Rural youth worldviews about social justice and social action

dc.contributor.advisorGerstein, Lawrence H.
dc.contributor.authorHinnenkamp, Samantha
dc.date.accessioned2022-03-29T13:54:45Z
dc.date.available2022-03-29T13:54:45Z
dc.date.issued2021-12-18
dc.descriptionAccess to thesis permanently restricted to Ball State community only.en_US
dc.description.abstractThe purpose of this research was to explore components of rural adolescents’ social justice and social action (SJSA) worldviews. The research paradigm included influences from constructivist-interpretivist (e.g., Ponterotto, 2005), critical (e.g., Liu, 2014), and pragmatic (e.g., Savin-Baden & Major, 2014) perspectives. Participants in the pilot (n = 10) and main (n = 13) studies were 9th – 12th grade students attending a rural, Midwestern high school in the United States. Respondents completed a demographics survey and a semi-structured interview. Three research questions were investigated: 1. how do rural adolescents understand social justice principles, 2. how do rural adolescents comprehend inequity in their communities, and 3. how do rural adolescents understand social action in their communities. Coding team members for the pilot (n = 6) and main (n = 4) studies analyzed interviewees’ responses relying on thematic content analysis (Boyatzis, 1999). Then, they reached consensus to finalize codes and themes for their respective datasets. Results from both studies suggested participants focused on interpersonal, rather than structural, factors when discussing social justice topics. In addition, adolescents had mixed responses about inequity in their community. While some respondents thought conditions were similar across community members, other youth thought some community members were treated worse (e.g., “Hispanic”) while others were treated better (e.g., local business owners). Further, respondents reported their low participation, if any, in social action. Moreover, organized social action in their locales was not reported. When the interviewees disclosed the strengths and concerns in their locales, their responses were often associated with community members’ social relatedness. Clinical (e.g., integrate social action into therapy or outreach), policy (e.g., support K-12 curriculum which incorporates critical perspectives on society), and research (e.g., collaborate on action research with rural adolescents to facilitate SJSA worldview development) implications of the findings are discussed, as are the limitations of the project.en_US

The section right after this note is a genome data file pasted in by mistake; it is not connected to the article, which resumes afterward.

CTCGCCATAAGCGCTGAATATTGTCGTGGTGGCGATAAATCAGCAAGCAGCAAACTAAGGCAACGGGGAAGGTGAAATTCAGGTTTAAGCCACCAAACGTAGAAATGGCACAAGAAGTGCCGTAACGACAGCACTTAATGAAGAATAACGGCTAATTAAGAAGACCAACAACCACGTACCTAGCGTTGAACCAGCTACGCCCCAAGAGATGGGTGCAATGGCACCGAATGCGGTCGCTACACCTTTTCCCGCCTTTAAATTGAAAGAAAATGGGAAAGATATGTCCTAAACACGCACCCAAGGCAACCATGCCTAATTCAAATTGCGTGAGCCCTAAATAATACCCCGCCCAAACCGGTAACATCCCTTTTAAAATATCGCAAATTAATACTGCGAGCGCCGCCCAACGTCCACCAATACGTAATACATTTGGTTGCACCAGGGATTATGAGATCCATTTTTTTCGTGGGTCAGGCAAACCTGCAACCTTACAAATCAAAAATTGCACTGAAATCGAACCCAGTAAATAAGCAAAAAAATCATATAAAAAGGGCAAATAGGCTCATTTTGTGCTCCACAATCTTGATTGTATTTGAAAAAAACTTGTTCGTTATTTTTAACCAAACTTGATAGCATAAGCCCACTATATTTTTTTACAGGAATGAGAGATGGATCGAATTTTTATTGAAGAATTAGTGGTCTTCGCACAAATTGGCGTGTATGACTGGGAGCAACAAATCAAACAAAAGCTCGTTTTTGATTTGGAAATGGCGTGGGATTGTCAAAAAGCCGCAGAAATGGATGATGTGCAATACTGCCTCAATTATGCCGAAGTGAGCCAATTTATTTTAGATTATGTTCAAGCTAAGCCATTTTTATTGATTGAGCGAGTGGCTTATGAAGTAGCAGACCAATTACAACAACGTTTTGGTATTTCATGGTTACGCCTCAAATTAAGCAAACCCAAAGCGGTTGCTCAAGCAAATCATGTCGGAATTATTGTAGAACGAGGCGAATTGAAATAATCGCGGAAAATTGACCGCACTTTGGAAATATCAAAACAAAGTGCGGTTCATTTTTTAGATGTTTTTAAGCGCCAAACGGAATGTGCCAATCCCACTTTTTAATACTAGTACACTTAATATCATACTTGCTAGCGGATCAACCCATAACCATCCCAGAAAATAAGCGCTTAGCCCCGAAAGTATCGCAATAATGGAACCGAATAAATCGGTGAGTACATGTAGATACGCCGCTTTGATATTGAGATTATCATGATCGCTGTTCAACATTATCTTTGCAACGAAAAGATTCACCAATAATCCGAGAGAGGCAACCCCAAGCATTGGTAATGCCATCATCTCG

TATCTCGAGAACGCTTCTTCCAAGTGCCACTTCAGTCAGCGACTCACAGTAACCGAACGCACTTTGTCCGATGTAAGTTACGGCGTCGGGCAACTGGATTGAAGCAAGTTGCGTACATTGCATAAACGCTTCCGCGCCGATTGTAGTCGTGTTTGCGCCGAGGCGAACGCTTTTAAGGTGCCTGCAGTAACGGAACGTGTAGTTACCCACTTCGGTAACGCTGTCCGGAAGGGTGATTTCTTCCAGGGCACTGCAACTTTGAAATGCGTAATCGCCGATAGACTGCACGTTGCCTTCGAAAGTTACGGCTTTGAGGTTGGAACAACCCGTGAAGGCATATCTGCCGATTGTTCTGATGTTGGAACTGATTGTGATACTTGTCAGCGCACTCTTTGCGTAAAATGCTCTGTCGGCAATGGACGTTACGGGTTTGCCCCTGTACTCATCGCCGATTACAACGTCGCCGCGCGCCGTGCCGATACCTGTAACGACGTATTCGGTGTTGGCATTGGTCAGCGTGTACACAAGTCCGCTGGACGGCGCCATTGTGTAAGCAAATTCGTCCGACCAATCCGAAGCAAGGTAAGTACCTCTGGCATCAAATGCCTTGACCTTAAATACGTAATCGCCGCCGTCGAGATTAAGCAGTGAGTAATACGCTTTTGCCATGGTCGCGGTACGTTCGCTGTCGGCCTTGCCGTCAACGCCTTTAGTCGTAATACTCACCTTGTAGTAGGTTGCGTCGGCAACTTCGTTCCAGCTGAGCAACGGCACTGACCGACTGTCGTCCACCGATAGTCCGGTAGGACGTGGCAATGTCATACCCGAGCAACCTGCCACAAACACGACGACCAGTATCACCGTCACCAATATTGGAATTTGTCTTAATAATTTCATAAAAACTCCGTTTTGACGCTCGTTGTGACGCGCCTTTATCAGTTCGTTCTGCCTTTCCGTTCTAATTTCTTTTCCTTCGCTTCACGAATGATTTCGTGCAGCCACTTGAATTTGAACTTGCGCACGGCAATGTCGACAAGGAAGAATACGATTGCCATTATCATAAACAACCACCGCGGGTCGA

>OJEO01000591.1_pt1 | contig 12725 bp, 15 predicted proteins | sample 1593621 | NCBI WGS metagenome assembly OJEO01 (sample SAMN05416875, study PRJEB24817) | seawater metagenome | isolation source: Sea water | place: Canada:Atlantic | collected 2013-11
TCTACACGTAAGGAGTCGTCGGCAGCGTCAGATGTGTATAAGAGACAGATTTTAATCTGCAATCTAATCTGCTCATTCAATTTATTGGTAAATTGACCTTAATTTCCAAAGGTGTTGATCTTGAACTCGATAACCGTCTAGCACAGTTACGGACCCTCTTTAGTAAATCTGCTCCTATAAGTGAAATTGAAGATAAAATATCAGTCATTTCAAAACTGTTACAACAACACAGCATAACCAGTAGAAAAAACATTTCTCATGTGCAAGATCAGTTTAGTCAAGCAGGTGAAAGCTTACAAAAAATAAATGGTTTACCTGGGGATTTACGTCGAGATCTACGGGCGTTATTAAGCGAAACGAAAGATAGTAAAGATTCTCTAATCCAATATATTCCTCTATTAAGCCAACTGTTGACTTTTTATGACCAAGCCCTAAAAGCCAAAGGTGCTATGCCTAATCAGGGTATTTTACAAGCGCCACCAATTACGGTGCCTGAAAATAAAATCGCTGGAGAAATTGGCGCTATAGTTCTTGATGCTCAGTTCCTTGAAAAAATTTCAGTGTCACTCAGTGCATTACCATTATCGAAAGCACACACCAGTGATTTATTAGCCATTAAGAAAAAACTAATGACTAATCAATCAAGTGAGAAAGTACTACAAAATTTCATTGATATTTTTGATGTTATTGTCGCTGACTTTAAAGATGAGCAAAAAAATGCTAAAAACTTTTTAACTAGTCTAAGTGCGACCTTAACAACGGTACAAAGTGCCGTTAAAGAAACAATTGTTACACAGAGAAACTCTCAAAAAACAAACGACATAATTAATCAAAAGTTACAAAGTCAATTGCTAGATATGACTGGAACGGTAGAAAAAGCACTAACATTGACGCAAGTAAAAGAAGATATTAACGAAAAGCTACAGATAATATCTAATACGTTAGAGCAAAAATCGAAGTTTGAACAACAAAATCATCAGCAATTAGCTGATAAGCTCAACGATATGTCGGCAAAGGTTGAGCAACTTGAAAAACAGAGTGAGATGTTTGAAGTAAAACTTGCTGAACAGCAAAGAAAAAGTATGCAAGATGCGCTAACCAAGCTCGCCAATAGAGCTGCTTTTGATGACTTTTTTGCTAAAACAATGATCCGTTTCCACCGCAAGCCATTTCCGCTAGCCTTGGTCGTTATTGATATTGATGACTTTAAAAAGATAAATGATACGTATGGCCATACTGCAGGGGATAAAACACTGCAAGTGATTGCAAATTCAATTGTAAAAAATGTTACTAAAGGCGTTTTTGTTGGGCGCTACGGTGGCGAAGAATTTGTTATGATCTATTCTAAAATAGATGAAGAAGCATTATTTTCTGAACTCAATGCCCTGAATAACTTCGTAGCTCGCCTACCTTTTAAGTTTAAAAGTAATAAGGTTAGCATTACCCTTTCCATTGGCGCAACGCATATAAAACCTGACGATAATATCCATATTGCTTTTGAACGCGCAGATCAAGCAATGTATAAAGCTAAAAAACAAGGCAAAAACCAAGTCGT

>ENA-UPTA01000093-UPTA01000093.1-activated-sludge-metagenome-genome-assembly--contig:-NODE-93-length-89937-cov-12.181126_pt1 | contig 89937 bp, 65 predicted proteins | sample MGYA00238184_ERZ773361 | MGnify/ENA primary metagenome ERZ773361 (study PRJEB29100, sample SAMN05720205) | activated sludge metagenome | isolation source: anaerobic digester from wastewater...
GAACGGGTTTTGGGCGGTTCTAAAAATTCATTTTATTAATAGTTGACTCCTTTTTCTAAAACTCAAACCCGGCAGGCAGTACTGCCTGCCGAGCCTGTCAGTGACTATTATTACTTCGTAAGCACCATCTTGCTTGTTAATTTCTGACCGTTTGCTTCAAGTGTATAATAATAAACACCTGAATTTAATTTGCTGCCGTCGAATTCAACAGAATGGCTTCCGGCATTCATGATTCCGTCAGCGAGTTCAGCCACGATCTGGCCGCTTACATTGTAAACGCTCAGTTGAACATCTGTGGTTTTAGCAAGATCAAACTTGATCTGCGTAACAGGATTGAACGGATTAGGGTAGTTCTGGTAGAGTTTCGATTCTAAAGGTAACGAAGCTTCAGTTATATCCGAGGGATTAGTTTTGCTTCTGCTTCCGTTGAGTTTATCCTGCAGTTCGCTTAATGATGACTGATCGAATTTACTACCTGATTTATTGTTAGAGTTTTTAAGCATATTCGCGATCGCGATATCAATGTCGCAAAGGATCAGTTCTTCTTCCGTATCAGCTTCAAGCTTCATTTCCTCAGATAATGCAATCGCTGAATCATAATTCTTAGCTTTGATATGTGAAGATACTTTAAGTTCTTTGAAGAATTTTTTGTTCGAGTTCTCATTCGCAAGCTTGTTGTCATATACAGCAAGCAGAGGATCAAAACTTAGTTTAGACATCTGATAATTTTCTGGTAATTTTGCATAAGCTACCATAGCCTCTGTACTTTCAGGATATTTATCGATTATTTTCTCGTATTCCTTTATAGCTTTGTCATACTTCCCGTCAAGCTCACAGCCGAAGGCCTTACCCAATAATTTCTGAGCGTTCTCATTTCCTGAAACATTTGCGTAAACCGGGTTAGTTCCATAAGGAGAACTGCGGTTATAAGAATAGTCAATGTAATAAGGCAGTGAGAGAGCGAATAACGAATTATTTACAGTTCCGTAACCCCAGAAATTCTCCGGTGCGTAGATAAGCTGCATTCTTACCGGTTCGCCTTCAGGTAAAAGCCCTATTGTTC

dc.description.degreeThesis (Ph. D.)en_US
dc.identifier.urihttp://cardinalscholar.bsu.edu/handle/20.500.14291/202946
dc.titleRural youth worldviews about social justice and social actionen_US
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